Prior to the 1980s, health-care advertising was barely noticeable. The bulk of the products advertised on television or in magazines were over-the-counter drugs. Prescription medicines were never advertised. In fact, most drug companies viewed doctors as their customers for prescription medication because patients could get those drugs only if their doctor wrote a prescription. They hired thousands of sales reps who pushed new, and usually the most expensive medicines directly to doctors.
It was unheard of for a doctor to advertise. And the same for hospitals. The medical establishment had created a club-like arrangement where the only way in was through your doctor. A patient was at the mercy of their doctor to admit them to the appropriate hospital for their needs or write the most effective prescription for their condition. That left patients in the dark. Was that hospital the best one? Was that drug the most effective or simply the newest?
Things changed in the 1980s. Consumer advocacy groups demanded health-care transparency. There were too many unfilled hospital beds, causing many hospitals to shut down and leaving the rest in a fight for patients. Pharmaceutical companies realized that exposing new drugs to patients via advertising was a way to create demand for that product. And many doctors were forming large group practices in their communities and needed to distinguish themselves from their competitors. Advertising was clearly the answer. Today, we see the results of that dramatic shift. There are scores of slick prescription drug ads on television and streaming services. Hospitals pour tens of thousands of dollars into television and print ads, designed to steer you to that hospital and their affiliated doctors.
I’m not opposed to health-care advertising, but having dealt with this issue for more than 40 years, I have some tips on how to view and use these advertisements.
Drug ads. Drug ads are the most regulated form of medical advertising. They cannot make unsubstantiated claims and must also note the most common side effects. TV ads must include a reference to a printed, more detailed description of the drug in at least one magazine.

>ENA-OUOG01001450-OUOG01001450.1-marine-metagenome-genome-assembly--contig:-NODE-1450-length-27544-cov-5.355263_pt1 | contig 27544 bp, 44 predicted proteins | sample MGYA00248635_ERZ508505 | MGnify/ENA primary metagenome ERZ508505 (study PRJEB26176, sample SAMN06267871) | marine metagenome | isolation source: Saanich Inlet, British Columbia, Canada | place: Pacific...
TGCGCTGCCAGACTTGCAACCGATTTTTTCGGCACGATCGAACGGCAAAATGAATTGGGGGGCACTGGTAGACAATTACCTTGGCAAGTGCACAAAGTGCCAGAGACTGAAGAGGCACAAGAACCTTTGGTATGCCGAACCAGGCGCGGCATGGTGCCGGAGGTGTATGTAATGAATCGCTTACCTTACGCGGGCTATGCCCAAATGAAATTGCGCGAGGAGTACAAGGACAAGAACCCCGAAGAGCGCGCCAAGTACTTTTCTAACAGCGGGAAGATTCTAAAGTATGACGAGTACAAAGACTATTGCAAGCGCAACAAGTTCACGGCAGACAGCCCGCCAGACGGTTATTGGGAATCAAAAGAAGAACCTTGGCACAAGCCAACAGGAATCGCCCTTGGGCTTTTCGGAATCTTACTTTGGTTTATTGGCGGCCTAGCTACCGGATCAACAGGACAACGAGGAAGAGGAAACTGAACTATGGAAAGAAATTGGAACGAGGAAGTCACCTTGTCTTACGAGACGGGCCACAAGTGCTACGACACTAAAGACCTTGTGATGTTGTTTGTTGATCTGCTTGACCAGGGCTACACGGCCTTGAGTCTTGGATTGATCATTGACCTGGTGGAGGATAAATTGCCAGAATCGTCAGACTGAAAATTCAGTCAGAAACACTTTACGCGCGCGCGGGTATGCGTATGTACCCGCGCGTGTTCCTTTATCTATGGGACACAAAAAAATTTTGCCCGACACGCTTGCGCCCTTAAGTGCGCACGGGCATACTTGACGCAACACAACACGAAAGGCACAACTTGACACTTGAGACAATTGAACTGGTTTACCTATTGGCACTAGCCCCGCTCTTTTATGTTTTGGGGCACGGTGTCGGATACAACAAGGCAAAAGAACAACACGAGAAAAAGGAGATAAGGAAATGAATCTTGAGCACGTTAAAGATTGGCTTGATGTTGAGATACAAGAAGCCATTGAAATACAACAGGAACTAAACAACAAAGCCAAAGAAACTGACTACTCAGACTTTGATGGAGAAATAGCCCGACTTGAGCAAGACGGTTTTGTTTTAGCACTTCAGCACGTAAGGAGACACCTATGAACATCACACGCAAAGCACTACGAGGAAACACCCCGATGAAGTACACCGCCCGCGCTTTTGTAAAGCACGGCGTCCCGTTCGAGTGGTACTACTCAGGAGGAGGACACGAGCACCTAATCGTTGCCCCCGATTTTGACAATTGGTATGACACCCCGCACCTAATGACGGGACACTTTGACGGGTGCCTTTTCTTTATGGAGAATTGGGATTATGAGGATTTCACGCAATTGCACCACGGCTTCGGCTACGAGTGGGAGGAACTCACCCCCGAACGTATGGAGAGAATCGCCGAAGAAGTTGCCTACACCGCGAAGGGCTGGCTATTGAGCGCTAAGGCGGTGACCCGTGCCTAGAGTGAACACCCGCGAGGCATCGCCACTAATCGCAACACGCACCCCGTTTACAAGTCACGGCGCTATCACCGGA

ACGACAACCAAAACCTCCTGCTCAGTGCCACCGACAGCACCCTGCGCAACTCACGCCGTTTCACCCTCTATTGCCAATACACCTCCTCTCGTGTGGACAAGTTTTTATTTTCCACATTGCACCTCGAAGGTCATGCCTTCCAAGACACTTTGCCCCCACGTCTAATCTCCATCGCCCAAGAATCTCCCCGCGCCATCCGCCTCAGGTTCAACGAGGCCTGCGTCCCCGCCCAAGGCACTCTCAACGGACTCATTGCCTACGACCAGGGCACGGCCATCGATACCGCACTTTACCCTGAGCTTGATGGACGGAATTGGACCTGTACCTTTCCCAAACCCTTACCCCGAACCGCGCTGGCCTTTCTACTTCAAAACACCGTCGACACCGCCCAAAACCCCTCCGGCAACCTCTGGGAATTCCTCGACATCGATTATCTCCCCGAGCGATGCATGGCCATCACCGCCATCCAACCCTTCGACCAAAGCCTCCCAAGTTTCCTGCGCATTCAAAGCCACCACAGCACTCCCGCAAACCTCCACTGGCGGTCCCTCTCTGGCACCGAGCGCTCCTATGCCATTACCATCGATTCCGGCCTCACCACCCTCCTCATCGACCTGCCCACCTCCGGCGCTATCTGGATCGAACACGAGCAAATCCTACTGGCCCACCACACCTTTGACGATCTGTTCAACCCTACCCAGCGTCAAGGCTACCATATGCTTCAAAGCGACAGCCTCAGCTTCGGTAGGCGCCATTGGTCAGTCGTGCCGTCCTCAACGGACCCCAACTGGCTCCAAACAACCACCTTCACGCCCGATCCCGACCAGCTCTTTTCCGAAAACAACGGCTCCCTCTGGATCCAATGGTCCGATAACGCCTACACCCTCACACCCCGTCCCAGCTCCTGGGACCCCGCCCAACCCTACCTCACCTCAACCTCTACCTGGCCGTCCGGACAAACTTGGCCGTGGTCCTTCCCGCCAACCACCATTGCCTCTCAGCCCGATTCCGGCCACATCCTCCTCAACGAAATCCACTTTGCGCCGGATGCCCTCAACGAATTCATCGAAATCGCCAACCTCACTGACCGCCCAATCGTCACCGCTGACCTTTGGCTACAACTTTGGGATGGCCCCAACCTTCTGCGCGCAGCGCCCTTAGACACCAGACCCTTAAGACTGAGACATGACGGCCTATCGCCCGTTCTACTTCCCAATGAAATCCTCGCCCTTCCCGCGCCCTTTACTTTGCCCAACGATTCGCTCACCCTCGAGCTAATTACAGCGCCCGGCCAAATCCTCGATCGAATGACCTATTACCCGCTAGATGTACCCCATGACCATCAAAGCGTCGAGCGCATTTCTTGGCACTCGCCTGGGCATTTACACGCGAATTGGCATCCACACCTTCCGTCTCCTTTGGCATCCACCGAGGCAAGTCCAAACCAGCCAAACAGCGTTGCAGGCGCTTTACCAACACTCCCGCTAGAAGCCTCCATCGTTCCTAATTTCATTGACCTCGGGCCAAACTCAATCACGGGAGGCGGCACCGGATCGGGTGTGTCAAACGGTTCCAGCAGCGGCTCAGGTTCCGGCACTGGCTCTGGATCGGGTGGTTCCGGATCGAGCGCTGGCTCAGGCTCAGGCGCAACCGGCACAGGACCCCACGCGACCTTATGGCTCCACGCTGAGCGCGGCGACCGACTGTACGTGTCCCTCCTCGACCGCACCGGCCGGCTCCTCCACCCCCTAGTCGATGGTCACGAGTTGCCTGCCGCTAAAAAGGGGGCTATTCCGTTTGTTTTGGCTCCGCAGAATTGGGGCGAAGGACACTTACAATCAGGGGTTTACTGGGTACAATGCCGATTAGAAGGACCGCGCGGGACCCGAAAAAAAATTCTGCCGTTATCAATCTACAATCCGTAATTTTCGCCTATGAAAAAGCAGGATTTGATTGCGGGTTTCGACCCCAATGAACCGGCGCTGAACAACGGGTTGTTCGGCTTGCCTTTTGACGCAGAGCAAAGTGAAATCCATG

As regulated as they are, these ads are focused on getting you to ask your doctor about the advertised drug. These drugs are generally the newest and most expensive in their category. Some of these medicines cost tens of thousands of dollars per dosage. It’s good to ask your doctor about the drug you see advertised, but it’s also important to ask if there are less expensive drugs or older drugs that give the same results. New drugs are not necessarily the most effective for your situation, and most new drugs are often no better than older products.
Hospital and doctor ads. Hospital ads are generally unregulated. And while hospitals pour thousands of dollars into advertising, their ads offer little in the way of data you can use to make a decision about using that hospital. For example, simply saying that they have a large cancer or heart program tells you nothing about the success rates of operations, how often they are treating patients with similar conditions like yours or their rate of hospital-acquired infections. Choosing a hospital or doctor affiliated with a particular hospital is a complex decision that can have a dramatic impact on the success of the care you will receive. Doing your own research on the best hospitals and doctors for your condition is far more productive than any of the advertising currently being aired or printed. Health-care advertising can be useful in helping you understand options you never knew were available. But remember, the bottom line for those advertising is their bottom line!